Algeria continues to impede the work of organizations and agencies whose work includes monitoring of “disappearances.”
The U.N. Working Group on Enforced and Involuntary Disappearances (WGEID), the chief mechanism within the U.N. system dealing with the phenomenon, has been requesting access to the country since August 2000, without success. Meanwhile, in response to the continuing requests by the WGEID for information on specific cases, the government periodically furnishes stock answers that provide no evidence of serious investigations.
On June 17, 2003, the WGEID informed the Collective of Families of the Disappeared in Algeria of the government’s reply to eight cases that the CFDA had submitted in the past. The responses were not enlightening. In seven of the eight cases, the response was that “the person was the subject of a search and was not found.” In the eighth case, the answer was, “the person is currently the subject of investigation and a search.”
In a letter dated June 17, 2003 to the Europe-based human rights organization Algeria Watch (www.algeria-watch.org), the WGEID transmitted replies received from the Algerian government in nine cases. In six cases, the answer was “the person was the subject of a search and was not found.” In two cases, the answer was “the person is currently the subject of investigation and a search.” In one case, the answer was “the person was released after being held for investigation.”
These responses do not square with the evidence compiled by human rights organizations based on interviews with family members. For example, Abdelhalim Abbane is among those whom authorities state they searched for but could not find. According to Algeria Watch, he was arrested along with his wife at their home in Algiers on February 4, 1997, by agents of Military Security. His wife, who was released three days later, was reportedly forced to watch him being tortured. Two youths later stated that they had been incarcerated with Abbane at Châteauneuf, a military detention center.37
Amad Amari and Belkacim Benabidwere also “searched for but not found,” according to authorities. But according to Algeria Watch, Amari, a father of four, was arrested by plainclothes police on June 7, 1997, inDar el-Beïda, near Algiers, along with two brothers. The brothers were freed one day later.38 Benabid, a physician and father of four, had been elected vice-president of the city council of Setif as a member of the Islamic Salvation Front, before that party was banned. On November 14, 1994, three armed men in plainclothes forced him into the back of his own automobile in front of his medical office, before the eyes of his nurse and patients. He was driven away and reportedly held initially at a Setif police station before all traces of him were lost.39
In its report on its work during 2002, the WGEID referred to 1,089 outstanding cases in Algeria. It said it received replies during the year from the government on twelve of the cases. Again, the answers were formulaic replies that denied government responsibility while providing no verifiable information about the person’s whereabouts. According to the WGEID, the government replies fell into the following categories: “in 8 cases, investigations had been carried out but the persons concerned were not located; in 3 cases, the persons concerned were sought by security services for involvement in acts of terrorism; and in 1 other case, the person was released after investigations.”40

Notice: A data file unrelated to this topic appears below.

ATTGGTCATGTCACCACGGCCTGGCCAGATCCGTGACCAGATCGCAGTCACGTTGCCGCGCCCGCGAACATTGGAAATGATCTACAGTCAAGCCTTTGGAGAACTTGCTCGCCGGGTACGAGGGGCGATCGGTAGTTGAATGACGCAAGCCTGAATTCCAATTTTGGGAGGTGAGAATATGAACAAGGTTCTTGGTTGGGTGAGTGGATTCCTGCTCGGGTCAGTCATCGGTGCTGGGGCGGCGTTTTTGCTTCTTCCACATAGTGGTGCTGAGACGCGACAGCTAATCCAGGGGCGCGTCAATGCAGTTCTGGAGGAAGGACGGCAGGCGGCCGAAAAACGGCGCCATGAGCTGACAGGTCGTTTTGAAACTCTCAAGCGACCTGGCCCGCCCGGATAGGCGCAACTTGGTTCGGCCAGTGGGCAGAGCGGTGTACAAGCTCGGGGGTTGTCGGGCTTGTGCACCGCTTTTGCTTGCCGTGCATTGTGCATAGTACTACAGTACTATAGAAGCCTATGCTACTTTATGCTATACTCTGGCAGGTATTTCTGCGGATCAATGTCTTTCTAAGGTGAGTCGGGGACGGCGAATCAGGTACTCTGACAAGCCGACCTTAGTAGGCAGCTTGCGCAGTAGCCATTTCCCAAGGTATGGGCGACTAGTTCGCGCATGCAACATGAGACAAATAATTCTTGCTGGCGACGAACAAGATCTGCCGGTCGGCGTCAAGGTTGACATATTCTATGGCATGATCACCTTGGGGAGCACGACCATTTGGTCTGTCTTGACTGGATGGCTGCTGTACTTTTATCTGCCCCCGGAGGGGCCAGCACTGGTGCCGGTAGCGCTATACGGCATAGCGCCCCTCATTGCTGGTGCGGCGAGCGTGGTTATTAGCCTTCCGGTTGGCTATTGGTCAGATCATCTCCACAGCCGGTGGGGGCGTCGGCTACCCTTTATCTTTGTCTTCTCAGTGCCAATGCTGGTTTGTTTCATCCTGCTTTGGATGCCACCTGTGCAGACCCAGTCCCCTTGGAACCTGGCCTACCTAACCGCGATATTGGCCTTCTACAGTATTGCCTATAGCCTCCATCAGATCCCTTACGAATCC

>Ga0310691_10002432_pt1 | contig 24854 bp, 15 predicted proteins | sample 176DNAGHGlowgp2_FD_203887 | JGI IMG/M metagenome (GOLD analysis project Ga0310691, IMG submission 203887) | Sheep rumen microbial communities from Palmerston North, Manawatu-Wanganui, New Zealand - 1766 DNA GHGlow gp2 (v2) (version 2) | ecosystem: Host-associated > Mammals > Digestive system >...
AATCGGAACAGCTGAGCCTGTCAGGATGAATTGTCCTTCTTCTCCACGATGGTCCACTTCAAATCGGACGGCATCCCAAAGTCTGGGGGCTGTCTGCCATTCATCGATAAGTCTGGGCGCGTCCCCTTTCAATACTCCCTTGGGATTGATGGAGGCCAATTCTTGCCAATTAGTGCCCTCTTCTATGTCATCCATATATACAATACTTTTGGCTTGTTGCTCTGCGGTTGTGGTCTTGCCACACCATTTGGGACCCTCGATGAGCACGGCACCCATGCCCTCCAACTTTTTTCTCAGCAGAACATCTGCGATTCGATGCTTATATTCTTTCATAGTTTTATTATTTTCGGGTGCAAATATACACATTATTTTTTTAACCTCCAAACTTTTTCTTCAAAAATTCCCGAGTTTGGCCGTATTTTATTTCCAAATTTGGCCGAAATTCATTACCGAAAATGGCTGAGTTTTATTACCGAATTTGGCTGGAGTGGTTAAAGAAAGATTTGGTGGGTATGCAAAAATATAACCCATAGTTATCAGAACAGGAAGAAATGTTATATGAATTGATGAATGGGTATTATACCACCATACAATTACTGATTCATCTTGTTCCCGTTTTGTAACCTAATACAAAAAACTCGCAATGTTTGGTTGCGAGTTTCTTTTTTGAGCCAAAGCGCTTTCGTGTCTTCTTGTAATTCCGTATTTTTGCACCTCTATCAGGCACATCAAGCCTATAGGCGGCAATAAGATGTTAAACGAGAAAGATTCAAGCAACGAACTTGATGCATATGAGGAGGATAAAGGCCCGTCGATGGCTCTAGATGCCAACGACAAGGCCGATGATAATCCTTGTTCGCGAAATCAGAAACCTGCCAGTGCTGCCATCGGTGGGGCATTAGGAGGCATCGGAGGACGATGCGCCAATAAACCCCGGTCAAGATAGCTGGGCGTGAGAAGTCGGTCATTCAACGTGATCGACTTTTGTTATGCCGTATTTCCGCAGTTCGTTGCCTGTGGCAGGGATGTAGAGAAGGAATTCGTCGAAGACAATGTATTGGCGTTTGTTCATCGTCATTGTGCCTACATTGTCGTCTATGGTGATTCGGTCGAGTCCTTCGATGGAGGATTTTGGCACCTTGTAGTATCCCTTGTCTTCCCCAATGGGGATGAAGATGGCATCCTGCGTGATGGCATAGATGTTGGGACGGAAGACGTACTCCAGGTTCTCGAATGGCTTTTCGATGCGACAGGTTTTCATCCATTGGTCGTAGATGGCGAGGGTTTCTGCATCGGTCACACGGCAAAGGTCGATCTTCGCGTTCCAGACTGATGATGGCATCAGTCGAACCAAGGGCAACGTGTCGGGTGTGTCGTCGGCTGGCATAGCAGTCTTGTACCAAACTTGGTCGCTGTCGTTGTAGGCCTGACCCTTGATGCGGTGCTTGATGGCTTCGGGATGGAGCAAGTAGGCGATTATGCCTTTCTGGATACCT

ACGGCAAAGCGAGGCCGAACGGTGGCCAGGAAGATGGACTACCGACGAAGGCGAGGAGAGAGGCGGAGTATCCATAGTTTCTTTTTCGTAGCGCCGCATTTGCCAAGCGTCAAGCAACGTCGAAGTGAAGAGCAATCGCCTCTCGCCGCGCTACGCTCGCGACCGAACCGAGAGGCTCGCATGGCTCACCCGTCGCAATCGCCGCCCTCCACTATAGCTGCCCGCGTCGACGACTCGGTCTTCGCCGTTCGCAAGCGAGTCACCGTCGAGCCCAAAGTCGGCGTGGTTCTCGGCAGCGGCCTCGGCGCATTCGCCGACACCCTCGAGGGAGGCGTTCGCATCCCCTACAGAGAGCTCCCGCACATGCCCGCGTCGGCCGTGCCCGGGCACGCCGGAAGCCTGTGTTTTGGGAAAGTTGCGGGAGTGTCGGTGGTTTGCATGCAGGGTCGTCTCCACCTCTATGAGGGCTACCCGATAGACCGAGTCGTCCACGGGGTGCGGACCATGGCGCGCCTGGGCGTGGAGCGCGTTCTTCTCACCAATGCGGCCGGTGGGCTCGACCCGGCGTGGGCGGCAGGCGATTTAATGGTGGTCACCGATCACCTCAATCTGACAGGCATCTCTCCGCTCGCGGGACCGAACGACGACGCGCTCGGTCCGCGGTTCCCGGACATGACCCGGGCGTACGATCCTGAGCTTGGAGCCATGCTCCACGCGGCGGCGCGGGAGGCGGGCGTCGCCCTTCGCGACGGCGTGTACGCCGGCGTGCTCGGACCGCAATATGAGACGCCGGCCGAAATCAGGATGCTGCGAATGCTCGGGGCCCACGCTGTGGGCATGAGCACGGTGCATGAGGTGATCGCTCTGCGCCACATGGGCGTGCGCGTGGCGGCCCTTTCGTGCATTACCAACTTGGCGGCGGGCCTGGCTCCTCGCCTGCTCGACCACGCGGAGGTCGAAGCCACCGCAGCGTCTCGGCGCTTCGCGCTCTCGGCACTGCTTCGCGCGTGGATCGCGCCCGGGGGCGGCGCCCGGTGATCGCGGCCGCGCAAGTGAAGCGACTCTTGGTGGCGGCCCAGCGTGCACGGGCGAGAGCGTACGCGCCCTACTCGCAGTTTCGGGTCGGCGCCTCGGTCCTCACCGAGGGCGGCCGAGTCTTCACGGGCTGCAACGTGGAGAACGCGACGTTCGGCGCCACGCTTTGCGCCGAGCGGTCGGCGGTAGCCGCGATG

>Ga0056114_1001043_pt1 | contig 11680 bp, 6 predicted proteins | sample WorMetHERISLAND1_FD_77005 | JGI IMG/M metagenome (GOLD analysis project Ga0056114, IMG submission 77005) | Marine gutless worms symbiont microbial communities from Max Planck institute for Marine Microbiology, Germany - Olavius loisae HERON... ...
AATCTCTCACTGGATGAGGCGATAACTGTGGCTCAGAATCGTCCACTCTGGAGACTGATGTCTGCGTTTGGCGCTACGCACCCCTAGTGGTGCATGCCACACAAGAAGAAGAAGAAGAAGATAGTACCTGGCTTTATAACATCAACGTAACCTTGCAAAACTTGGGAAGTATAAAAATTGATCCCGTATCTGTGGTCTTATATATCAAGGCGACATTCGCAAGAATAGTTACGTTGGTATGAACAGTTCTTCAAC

Inside Algeria, authorities continue to deny legal recognition to the organization SOS Disparus. During 2003, officials at the Prefecture of Algiers on more than one occasion refused to accept SOS Disparus’ application for legal status as a regional organization. Although SOS continues to function openly, the lack of recognition has been an administrative burden, forcing it to rent its Algiers office and conduct public events under the auspices of a legally recognized organization, the Algerian League for the Defense of Human Rights.
Human Rights Watch has been permitted access to Algeria only sporadically for the last decade to conduct research. As noted above, it has not been issued visas to visit Algeria during 2003 despite formally requesting visas beginning on January 9. The only reply to its repeated requests came in a letter dated May 28, 2003, in which Driss Jazairy, ambassador to the United States, wrote that in view of the destructive earthquakes that had just occurred east of Algiers, it was “not an appropriate time for anything other than rescue and emergency assistance visits from abroad.” Subsequent letters from Human Rights Watch have gone unanswered.
Algerian authorities have not commented publicly concerning the report issued by Human Rights Watch in February 2003 charging a systematic pattern of “disappearances” in Algeria during the 1990s. Numerous efforts by Human Rights Watch to solicit information and to meet with officials prior to issuing the report met with no response. Similarly, no official comment of any kind was delivered in response to the report on “disappearances” published by Human Rights Watch in 1998.
37 http://www.algeria-watch.org/mrv/2002/1000_disparitions/1000_disparitions_A.htm (retrieved November 20, 2003).
38 http://www.algeria-watch.org/mrv/2002/1000_disparitions/1000_disparitions_A.htm (retrieved November 20, 2003).
39 http://www.algeria-watch.org/mrv/2002/1000_disparitions/1000_disparitions_B.htm (retrieved November 20, 2003).
40 Report of the Working Group on Enforced or Involuntary Disappearances, E/CN.4/2003/70* January 21, 2003, online at www.unhchr.ch/Huridocda/Huridoca.nsf/0/fa6dfcaaa997fe9dc1256ce80054e3a5/$FILE/G0311318.pdf (retrieved October 30, 2003).